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What a Republican Future Would Mean for Women’s Health

What a Republican Future Would Mean for Women’s Health

Emilie Openchowski explains why the Republican platform and recent controversy surrounding abortion rights and women’s health are troubling indications of the party’s ultimate objectives.

Republican vice presidential nominee Rep. Paul Ryan (R-WI) addresses the Republican National Convention in Tampa. (AP/ Charles Dharapak)
Republican vice presidential nominee Rep. Paul Ryan (R-WI) addresses the Republican National Convention in Tampa. (AP/ Charles Dharapak)

Last week at the 2012 Republican National Convention, the party made its official stance on women’s health perfectly clear: Outlawing abortion is much more important than protecting a woman’s fundamental right to quality, affordable health care, her ability to have a safe pregnancy, and her access to family planning.

By writing and approving what many—and even some on the right—are calling “the most conservative platform in modern history,” the Republican party has closely and undeniably aligned itself with the most conservative elements of its supporters. Aside from the steps backward that the platform takes on gay rights, immigration reform, gun control, and tax reform, the attacks on women’s rights generally and access to abortion specifically show that the party is continuing to embrace an extreme agenda. In a country where 55 million women are registered to vote—a number growing at a rate of about 1 million per year—the question is how far out of touch that agenda might be this year.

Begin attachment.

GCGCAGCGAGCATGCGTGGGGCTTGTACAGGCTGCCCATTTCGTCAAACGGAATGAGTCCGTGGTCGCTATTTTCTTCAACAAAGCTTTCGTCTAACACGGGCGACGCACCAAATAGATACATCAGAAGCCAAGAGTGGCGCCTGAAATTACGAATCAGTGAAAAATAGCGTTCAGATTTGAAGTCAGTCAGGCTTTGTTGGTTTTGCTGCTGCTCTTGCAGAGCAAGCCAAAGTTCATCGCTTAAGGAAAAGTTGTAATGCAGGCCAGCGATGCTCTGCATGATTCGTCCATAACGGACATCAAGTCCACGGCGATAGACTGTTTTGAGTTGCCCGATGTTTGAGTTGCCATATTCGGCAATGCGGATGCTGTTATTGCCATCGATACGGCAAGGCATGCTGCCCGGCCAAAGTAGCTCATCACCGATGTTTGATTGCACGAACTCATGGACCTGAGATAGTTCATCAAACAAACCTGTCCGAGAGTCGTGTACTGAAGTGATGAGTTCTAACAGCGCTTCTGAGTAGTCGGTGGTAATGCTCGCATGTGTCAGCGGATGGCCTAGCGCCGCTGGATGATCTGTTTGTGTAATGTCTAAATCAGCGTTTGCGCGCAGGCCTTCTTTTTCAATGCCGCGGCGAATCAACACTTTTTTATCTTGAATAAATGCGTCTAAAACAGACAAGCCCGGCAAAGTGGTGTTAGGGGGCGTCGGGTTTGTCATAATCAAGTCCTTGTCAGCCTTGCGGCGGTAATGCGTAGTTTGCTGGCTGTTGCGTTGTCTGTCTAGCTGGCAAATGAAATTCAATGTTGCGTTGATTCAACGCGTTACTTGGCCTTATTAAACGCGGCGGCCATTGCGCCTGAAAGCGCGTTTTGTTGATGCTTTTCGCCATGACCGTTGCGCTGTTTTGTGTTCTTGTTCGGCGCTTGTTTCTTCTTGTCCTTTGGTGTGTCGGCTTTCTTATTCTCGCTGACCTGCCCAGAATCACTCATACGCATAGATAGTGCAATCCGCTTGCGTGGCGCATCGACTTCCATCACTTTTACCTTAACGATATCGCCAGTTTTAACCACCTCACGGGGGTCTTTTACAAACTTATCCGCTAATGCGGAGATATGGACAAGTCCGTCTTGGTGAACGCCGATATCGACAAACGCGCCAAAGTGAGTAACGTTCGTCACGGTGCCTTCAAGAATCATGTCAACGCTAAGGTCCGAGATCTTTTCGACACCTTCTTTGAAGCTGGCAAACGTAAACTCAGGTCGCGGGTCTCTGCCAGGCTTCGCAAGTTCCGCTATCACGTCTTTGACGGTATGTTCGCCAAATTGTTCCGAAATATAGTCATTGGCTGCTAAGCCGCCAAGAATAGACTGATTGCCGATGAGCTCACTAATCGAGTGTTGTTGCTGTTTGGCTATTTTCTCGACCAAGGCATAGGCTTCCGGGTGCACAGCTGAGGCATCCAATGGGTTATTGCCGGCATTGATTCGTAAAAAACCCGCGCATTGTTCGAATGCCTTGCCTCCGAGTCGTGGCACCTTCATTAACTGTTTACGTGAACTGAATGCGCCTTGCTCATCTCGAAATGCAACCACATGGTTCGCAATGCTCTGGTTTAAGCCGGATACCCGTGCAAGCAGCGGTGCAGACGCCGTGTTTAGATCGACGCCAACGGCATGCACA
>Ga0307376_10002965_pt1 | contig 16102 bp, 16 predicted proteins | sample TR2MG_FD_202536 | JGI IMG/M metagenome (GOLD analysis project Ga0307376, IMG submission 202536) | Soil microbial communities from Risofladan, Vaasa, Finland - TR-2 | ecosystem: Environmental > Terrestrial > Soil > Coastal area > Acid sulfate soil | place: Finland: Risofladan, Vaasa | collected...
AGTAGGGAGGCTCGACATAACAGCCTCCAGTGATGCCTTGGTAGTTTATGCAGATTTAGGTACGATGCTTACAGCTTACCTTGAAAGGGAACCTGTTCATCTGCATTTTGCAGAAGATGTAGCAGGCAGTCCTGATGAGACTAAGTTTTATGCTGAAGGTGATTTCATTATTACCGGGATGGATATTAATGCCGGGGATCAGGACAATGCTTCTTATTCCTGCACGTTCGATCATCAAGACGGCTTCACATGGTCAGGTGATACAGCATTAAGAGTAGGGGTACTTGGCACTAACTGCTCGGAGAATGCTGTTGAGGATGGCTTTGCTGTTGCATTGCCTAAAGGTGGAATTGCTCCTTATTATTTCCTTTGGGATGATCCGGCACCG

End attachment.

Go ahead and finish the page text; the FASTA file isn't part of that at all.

The most discussed detail of the platform (in terms of women’s rights) is the position that a human life amendment needs to be added to the U.S. Constitution. This action would make abortion illegal under any circumstances—no exceptions whatsoever—and is widely unpopular with the vast majority of all Americans. In fact, only 13 percent of Americans, and just 20 percent of those who identify themselves as Republicans, believe there should be an all-out ban on abortion of this scope and magnitude.